History greets you at every turn. Use the guide to see our Heritage Moments.
The early history of Waskesiu includes the development of three bungalow cabins rentals: Waskesiu Bungalow Cabins (known as Manville’s or Baker’s over the years), Hillcrest Lodge and Cabins, and Kapasiwin Bungalows. Countless families over the history of Waskesiu have spent their summer vacations in these rental cabins enjoying a lakeside holiday in the boreal forest of Prince Albert National Park. Three generations of a family often holiday together and coordinate their bookings with extended family members.
Before checking out after a stay, a reservation is made for the next year. Loyal customers have returned to the cabin rentals for years in succession. The quiet location of the Kapasiwin Bungalows on the shore of Waskesiu Lake and the north edge of the townsite is particularly beautiful. This grassy bank has hosted weddings, anniversaries, reunions, and gatherings of all types. The main road around the north shore of Lake Waskesiu used to pass between the lake and Kapasiwin Bungalows but since its relocation behind the cabins, the road has become a quiet trail used daily by joggers, walkers, and cyclists.
Betty Wendelbourg, owner of Kapasiwin with her son Brynn from 1983 to 2015, recounts this nugget of Kapasiwin history about the first owners, John and Della Mitchell.
“J.E. Mitchell surrendered his Prince Albert Business to the Government of Canada during the Second World War as a contribution to the war effort (was requested to surrender by the GOC). Amongst other war time efforts, the British Commonwealth Air Training Plan was supported in Prince Albert. The plan’s mandate was to train Allied aircrews for the Second World War, including pilots, navigators, bomb aimers, wireless operators, air gunners, and flight engineers. When the war ended, it is understood that J.E. Mitchell was asked by the Government how he might be compensated for his contribution to the war effort. Mr. Mitchell requested a plot of land, within the relatively new Prince Albert National Park, upon which to establish a bungalow camp. The request was granted....”
Parks Canada records confirm that, “The development of another bungalow camp known as Kapasiwin Bungalows was undertaken by J.E. Mitchell of Prince Albert in 1948. Located about two miles north of the business section of Waskesiu Townsite … on the Heart Lakes road, the site commanded a fine view of Waskesiu Lake. By 1949, Mitchell had erected 20 cabins and qualified for a long term licence….Later, he added 15 more cabins and a manager’s residence to the development. On the death of the licensee in 1972, the leasehold title and operation of the camp was taken over by his widow, Della L. Mitchell.”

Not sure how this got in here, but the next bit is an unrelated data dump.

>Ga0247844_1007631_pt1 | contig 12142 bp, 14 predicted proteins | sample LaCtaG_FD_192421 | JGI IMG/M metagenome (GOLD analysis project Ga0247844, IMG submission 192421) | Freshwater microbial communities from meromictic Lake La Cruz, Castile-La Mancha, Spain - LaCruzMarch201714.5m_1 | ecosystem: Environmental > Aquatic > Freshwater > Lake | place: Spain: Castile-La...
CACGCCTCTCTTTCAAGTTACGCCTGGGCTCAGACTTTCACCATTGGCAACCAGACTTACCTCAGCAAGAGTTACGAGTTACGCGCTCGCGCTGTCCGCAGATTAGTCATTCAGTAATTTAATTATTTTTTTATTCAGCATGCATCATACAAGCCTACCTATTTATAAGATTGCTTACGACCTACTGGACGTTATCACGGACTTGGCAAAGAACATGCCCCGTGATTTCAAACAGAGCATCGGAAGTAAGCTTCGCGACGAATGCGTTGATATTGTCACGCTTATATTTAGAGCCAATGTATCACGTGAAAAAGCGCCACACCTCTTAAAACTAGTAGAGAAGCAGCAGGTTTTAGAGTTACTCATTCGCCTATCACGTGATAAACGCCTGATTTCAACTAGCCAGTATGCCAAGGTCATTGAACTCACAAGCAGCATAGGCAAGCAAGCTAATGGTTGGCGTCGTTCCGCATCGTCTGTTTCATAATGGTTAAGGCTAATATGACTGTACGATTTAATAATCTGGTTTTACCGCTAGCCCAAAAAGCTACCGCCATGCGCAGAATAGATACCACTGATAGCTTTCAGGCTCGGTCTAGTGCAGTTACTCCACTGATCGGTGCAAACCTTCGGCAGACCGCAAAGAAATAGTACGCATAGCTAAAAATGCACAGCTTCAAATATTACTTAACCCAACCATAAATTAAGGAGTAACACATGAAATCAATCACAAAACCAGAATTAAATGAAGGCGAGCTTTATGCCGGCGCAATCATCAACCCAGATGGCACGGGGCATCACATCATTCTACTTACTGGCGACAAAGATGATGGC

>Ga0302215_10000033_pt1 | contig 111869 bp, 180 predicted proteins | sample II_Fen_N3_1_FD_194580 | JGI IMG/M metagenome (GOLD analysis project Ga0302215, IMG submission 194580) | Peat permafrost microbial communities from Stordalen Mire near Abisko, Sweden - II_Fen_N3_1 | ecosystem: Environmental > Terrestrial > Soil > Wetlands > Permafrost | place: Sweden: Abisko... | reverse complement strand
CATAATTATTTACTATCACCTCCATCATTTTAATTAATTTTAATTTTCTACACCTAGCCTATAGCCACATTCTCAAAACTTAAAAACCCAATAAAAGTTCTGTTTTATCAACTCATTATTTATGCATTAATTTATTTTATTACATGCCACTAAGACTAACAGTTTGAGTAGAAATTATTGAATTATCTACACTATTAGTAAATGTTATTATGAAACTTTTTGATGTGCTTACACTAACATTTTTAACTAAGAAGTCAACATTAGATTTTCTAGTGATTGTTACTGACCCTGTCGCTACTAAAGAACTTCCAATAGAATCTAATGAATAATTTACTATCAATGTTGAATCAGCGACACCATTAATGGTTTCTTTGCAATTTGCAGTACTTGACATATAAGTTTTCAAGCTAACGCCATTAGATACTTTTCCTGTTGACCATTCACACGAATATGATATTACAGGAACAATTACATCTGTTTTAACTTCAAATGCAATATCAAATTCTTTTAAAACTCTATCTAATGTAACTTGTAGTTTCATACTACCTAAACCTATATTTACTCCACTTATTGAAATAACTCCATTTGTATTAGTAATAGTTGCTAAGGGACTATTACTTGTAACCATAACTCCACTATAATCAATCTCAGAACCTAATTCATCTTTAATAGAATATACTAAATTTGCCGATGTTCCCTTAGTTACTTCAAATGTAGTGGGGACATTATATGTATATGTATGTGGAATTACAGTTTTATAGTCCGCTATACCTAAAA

Because of a tragedy on Waskesiu Lake in 1927, there were four graves located on the bank here before Kapasiwin was built. You can learn more about this tragedy, the graves, the memorial tree, and the commemorative sign at the Museum website.
Who hasn’t forgotten something when they’ve checked out of a hotel? What stories those misplaced items might tell.
“I remember an amusing incident concerning one of our better known guests. Hocky [sic] fans, would know Dave King, who used to vacation at Kapasiwin with his family. Once when I was cleaning their cabin after they had left, I found a pair of his socks which had been forgotten. I was delighted, I had a pair of Dave King’s socks! I put them in the laundry room for safe keeping and at the end of the day, I went to collect my prize, and they were nowhere to be found. After asking the girls if they had seen them, Betty Wendelborg, our boss, said she had thrown them into the garbage! They sure had a good laugh on me!
Told by Linda Davenport in Waskesiu Memories, Volume III, edited by Dorell Taylor
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